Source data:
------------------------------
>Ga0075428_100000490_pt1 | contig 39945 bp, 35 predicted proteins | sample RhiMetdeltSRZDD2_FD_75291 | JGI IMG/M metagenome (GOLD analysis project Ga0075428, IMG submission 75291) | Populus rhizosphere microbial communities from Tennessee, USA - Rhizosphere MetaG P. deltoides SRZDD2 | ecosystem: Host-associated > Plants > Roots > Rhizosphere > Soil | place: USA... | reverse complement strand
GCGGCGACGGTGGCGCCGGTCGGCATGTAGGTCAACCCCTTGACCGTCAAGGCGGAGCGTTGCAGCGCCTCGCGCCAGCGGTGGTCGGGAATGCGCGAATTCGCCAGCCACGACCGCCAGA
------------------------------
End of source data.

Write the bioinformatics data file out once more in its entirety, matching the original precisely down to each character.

>Ga0075428_100000490_pt1 | contig 39945 bp, 35 predicted proteins | sample RhiMetdeltSRZDD2_FD_75291 | JGI IMG/M metagenome (GOLD analysis project Ga0075428, IMG submission 75291) | Populus rhizosphere microbial communities from Tennessee, USA - Rhizosphere MetaG P. deltoides SRZDD2 | ecosystem: Host-associated > Plants > Roots > Rhizosphere > Soil | place: USA... | reverse complement strand
GCGGCGACGGTGGCGCCGGTCGGCATGTAGGTCAACCCCTTGACCGTCAAGGCGGAGCGTTGCAGCGCCTCGCGCCAGCGGTGGTCGGGAATGCGCGAATTCGCCAGCCACGACCGCCAGA